So you’ve decided to go out and construct your own utopian society. You have the money, the power, and any other means necessary to do whatever you want with some remote, undiscovered island (which is sure to be the focus of a classic novel in the near future) and some eager followers. Now the only problem left is figuring out what a utopia actually entails. You could ask your future subjects what their vision of a utopia is, but this will lead to thousands of unique answers. Can any one of them be correct?
Picking apart the name seems to be of little use. Thomas “More created a tension that has persisted over time and has been the basis for the perennial duality of meaning of utopia as the place that is simultaneously a non-place (utopia) and a good place (eutopia).” (Vieira 3) The name itself maybe once provided a definition, but so much time has passed that the name no longer holds any true definition. We live in a completely different society from that of Thomas More, and therefore each of us probably defines a utopia differently from him. For example, most people use the words utopia and eutopia interchangeably, yet some argue that these words are eminently different.
A broad definition for utopia is only somewhat satisfactory. On the one hand there exists the simplest definition: a good place. It is even widely accepted that a utopia is inherently a better place than one’s current society. These definitions mostly speak about the social and technological settings of the “better place.” Yet with such a simple definition one person could envision nearly infinite social settings and another person may envision exactly none. On the other hand, the more complex one’s specific definition of a utopia becomes, the fewer people will agree. Eventually, only the person who has created that definition will agree.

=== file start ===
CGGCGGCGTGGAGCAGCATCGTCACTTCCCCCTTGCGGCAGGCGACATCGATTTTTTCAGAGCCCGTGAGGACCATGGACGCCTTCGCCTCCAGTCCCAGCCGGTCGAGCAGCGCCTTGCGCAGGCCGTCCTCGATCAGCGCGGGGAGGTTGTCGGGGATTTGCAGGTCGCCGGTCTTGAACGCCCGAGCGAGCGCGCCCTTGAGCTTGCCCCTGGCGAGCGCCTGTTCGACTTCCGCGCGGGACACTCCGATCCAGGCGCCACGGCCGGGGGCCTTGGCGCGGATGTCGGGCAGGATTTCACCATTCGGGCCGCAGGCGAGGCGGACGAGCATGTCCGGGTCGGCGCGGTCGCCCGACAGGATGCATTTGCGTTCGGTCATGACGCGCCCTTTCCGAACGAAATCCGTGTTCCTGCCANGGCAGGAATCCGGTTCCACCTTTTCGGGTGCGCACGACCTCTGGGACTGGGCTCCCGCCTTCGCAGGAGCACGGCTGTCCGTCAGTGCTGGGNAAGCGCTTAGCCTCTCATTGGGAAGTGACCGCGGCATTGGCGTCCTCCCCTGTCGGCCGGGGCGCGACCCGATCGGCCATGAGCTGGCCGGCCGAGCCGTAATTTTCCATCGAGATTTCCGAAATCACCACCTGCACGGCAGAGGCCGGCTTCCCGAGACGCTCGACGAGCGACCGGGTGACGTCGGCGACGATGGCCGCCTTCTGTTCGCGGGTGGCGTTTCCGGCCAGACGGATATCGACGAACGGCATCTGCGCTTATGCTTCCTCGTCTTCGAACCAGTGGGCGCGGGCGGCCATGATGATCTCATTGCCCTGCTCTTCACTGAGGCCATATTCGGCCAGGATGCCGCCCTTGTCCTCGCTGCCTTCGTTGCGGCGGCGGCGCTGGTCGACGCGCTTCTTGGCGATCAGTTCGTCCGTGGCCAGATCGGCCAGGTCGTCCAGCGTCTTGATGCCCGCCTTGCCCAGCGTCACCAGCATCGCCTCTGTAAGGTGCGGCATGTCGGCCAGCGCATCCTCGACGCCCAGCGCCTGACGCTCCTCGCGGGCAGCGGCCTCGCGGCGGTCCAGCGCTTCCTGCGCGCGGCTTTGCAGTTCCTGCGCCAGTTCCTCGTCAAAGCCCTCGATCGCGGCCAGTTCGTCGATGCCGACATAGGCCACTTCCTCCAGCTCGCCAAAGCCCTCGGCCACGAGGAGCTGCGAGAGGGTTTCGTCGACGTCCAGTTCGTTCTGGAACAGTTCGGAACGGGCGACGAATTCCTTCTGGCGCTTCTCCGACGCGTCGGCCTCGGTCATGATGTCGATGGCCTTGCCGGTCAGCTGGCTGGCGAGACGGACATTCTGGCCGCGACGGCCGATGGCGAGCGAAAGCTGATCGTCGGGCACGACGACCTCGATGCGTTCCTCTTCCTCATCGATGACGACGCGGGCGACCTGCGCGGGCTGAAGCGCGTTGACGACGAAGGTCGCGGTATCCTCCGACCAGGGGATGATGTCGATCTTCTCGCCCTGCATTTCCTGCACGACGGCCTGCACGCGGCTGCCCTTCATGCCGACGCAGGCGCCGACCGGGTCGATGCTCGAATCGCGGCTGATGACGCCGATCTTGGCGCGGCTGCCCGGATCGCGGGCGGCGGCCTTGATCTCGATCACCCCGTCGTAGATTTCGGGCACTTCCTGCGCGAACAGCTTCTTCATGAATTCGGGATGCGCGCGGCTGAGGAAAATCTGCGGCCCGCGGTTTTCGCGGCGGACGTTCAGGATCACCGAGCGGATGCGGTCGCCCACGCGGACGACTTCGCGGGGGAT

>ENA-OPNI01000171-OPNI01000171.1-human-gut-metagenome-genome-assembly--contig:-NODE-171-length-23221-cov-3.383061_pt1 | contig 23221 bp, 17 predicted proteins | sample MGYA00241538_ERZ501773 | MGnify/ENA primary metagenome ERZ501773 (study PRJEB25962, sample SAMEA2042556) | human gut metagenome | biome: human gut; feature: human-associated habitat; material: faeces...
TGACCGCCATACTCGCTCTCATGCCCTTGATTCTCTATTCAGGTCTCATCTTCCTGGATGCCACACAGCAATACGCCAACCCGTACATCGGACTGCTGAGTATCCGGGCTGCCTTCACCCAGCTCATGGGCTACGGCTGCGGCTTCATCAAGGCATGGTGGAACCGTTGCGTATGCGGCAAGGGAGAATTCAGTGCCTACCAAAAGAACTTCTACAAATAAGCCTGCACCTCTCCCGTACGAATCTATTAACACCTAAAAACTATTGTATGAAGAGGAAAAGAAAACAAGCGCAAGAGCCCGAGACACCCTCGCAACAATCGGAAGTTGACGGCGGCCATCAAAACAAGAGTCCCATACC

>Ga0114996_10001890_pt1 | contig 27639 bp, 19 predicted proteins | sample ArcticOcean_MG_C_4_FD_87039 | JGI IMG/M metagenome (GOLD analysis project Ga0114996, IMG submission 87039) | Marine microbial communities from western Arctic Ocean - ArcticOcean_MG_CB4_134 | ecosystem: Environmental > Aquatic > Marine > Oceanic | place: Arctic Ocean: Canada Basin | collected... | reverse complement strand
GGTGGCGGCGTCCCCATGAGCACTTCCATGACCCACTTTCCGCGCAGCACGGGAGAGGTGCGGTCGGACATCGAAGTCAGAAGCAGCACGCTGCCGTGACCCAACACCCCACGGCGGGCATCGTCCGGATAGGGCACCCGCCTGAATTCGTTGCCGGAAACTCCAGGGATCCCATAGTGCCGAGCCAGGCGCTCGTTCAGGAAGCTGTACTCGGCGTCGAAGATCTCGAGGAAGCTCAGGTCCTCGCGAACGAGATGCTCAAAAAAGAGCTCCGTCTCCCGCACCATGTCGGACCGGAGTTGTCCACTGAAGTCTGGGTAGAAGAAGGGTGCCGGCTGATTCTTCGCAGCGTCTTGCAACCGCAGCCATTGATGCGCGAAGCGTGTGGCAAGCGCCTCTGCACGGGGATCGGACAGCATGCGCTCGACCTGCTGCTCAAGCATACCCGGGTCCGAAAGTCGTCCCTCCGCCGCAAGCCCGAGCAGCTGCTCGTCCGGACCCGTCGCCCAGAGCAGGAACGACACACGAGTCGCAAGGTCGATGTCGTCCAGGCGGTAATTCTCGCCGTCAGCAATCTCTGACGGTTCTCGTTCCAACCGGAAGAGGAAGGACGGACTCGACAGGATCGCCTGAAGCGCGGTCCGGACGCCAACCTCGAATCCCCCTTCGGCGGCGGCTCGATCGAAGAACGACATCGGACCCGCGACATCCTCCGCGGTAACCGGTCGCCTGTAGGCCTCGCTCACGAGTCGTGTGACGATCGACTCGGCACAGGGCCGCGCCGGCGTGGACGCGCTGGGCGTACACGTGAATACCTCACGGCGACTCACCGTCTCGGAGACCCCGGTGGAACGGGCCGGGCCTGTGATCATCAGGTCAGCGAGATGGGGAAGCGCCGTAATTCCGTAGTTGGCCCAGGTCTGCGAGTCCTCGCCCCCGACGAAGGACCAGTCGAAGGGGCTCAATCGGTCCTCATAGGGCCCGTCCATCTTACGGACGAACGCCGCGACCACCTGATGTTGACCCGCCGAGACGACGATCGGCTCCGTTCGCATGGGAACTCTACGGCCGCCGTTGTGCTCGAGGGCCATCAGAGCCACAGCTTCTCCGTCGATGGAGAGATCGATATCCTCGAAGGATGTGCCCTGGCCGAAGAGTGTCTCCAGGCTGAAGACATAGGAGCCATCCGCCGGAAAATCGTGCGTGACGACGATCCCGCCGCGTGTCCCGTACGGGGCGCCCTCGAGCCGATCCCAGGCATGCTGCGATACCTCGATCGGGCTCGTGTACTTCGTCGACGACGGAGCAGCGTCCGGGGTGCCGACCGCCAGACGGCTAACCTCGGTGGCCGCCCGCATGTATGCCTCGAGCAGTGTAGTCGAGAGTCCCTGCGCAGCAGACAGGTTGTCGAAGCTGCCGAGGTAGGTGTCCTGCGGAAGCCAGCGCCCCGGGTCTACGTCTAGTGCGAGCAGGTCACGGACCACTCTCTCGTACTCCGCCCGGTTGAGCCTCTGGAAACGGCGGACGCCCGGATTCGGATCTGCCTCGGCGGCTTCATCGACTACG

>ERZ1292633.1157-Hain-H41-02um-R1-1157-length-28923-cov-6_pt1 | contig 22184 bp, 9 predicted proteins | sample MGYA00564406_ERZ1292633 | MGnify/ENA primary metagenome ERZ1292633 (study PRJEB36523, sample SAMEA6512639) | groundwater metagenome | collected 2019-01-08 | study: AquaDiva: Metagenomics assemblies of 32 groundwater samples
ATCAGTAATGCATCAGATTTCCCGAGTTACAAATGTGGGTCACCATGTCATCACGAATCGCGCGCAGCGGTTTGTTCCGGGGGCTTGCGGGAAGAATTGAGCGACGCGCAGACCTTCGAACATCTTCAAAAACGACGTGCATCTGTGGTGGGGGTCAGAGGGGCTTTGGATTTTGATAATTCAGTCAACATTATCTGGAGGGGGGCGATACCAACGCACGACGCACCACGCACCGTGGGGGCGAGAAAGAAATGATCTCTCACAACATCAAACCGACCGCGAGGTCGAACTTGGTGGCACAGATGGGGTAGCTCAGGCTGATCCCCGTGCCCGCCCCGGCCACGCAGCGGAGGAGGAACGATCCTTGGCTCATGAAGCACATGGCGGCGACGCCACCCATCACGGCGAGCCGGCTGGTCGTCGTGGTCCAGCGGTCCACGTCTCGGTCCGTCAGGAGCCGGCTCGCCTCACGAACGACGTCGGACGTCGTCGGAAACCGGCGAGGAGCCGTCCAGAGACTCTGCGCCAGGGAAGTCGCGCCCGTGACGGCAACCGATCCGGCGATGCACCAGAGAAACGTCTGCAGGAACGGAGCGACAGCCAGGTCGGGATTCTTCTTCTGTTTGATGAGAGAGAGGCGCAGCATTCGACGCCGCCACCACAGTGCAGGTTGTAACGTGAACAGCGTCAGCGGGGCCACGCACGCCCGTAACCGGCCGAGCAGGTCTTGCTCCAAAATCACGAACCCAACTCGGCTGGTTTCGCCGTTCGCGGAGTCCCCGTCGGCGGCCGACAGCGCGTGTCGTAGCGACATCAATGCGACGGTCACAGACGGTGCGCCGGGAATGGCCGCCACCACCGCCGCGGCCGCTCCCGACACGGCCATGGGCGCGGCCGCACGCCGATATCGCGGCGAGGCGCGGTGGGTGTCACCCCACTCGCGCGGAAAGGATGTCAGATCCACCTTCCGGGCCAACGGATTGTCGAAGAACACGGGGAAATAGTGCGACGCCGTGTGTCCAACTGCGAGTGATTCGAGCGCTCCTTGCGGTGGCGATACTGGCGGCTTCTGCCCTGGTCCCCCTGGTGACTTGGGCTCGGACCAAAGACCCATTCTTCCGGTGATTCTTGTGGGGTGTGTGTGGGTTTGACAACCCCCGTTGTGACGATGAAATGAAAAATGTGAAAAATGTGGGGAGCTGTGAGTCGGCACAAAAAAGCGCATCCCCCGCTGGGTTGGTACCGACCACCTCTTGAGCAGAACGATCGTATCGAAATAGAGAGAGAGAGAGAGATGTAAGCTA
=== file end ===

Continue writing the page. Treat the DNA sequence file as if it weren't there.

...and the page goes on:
Personally, based on the fact that each person has their own version of utopia, my definition is as follows: A society in which each person believes wholeheartedly that their lives could not get any better without putting strain on someone else’s life. Thus, each person would need the society to be tailored specifically to suit them, which makes such a place nearly impossible.
Utopia as a concept can exist in any other genre of literature. All that a story in another genre needs is someone wishing for a better life, which can typically arise out of nearly any conflict. In this way, sci-fi is a twin to utopian stories. Technology is central to both sci-fi and many authors’ utopian societies. Yet technology is just a means to achieving the state of utopia, and does not affect my definition of the genre or the concept.
Utopias written for young adults are not really very much different from others, except that they are typically dystopian with a push towards a utopian society. Dystopias are easier to make interesting, and in my opinion young adult literature is a money-maker at the moment. There may be secondary goals to implant ideas about perfect societies, as well as societies to avoid, but I believe these are secondary goals.
So, is your definition of a utopia any stronger? Or is it just more befuddled and unclear? Good luck building that society!
Vieira, Fátima. “The Concept of Utopia.” Cambridge Companion to Utopian Literature, Cambridge University Press, 2010, pp. 3-4.